News

U.S.

Pelosi Promises ‘Bipartisan, Commonsense’ Gun Control after Calif. Mass Shooting

People comfort each other after a mass shooting at a bar in Thousand Oaks, Calif., November 8, 2018. (Ringo Chiu/Reuters )

House minority leader Nancy Pelosi vowed to advance “bipartisan, commonsense” gun-control legislation on Thursday, hours after a gunman shot and killed twelve people at a bar in Southern California.

“The American people deserve real action to end the daily epidemic of gun violence that is stealing the lives of our children on campuses, in places of worship and on our streets,” said Pelosi, who is expected to lead the Democrats’ newly secured majority as speaker.

“House Democrats will fight to pass bipartisan, commonsense solutions to prevent gun violence in communities across the country,” she added. “May it bring some measure of comfort to all who have been hurt or have lost loved ones that so many grieve and pray with them during this time.”

The shooter, a 28-year-old native of the Los Angeles area, took his own life after opening fire with a .45 caliber handgun in the Borderline Bar & Grill, a popular college bar in Thousands Oak, Calif.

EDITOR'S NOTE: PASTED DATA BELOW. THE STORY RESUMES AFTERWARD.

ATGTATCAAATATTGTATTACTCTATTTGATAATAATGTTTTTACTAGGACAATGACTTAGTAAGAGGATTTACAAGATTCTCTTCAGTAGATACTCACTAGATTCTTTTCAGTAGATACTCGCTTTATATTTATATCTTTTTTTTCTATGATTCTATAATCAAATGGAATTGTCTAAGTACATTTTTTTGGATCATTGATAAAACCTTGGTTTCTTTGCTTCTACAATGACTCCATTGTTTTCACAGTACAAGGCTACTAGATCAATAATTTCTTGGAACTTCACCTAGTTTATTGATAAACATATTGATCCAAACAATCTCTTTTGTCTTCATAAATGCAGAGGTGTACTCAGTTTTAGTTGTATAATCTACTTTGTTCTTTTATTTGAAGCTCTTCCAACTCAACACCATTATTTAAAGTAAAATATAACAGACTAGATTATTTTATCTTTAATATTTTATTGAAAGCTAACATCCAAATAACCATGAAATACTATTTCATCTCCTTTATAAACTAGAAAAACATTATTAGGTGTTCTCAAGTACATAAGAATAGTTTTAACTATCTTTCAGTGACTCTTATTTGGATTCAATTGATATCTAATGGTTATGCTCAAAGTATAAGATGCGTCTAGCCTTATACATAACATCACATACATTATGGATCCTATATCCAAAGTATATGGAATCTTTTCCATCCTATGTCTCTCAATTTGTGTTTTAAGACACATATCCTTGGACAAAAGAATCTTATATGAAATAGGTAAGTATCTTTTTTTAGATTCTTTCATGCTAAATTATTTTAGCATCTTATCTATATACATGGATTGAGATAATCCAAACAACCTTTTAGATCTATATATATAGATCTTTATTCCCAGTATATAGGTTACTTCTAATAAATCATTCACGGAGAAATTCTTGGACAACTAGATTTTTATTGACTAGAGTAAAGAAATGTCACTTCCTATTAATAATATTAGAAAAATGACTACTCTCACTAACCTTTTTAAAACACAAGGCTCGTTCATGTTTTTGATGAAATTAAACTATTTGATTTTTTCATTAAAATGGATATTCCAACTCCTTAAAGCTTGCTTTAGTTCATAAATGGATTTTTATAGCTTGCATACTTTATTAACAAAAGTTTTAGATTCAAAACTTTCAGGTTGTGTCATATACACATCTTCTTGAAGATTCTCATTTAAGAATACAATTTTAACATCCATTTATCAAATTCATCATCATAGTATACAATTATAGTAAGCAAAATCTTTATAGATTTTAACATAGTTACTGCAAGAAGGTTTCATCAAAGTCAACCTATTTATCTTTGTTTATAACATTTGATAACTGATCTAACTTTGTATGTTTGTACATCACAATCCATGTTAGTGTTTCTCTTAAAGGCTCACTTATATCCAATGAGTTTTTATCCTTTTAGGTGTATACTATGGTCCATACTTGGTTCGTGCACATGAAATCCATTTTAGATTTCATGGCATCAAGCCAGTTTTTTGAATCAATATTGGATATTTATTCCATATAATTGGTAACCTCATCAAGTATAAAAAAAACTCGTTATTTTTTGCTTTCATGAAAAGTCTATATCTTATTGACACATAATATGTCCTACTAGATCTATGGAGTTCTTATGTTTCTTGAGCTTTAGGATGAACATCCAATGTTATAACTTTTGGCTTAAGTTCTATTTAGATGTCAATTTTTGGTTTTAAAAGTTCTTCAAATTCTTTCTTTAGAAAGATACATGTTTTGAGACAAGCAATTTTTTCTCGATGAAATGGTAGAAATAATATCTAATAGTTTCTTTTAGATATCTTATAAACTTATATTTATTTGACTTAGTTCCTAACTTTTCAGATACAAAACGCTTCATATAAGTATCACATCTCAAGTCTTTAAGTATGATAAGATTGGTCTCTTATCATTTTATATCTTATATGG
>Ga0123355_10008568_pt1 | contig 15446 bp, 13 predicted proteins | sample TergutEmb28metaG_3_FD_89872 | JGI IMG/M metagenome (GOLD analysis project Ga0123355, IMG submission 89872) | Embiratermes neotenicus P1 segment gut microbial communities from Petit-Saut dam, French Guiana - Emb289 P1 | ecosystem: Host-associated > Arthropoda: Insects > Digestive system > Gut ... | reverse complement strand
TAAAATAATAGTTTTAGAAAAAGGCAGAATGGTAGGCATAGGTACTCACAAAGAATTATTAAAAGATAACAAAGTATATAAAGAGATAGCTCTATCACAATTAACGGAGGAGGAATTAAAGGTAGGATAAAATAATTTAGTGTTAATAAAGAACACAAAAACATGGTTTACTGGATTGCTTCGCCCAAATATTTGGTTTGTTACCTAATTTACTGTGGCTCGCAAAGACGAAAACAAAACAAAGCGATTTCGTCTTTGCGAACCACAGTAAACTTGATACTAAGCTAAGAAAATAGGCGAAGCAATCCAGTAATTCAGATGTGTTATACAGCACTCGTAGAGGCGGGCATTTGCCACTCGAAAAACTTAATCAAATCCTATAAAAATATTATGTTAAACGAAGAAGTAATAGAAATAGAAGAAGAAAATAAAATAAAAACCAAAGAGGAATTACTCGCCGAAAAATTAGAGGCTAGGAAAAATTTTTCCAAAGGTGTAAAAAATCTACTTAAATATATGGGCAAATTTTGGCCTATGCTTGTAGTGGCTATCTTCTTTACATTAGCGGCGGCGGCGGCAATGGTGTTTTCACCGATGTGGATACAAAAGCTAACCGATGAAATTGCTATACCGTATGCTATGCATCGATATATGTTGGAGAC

“It is particularly wrenching that this attack was carried out at a bar hosting a college night, targeting innocent young people enjoying an evening of music and community,” Pelosi said.

Pelosi similarly promised to prioritize gun-control legislation during a roundtable discussion last month with student survivors of the February mass shooting in Parkland, Fla. The students reportedly advocated an assault-weapons ban as well as universal-background-check legislation during the meeting. Pelosi said she supports both measures but argued the latter is the more politically feasible option.

“What saves the most lives is the background checks — keeping guns out of the hands of people who should not have them, whatever the weaponry,” Pelosi told the students.

Jack Crowe — Jack Crowe is a news writer at National Review Online.

Most Popular

U.S.

The Inquisitor Has No Clothes

This is a column about impeachment, but first, a confession: I think I might be guilty of insider trading. At this point, I would like to assure my dear friends at the SEC that I do not mean this in any actionable legal sense, but only in principle. Some time ago, I was considering making an investment in a ... Read More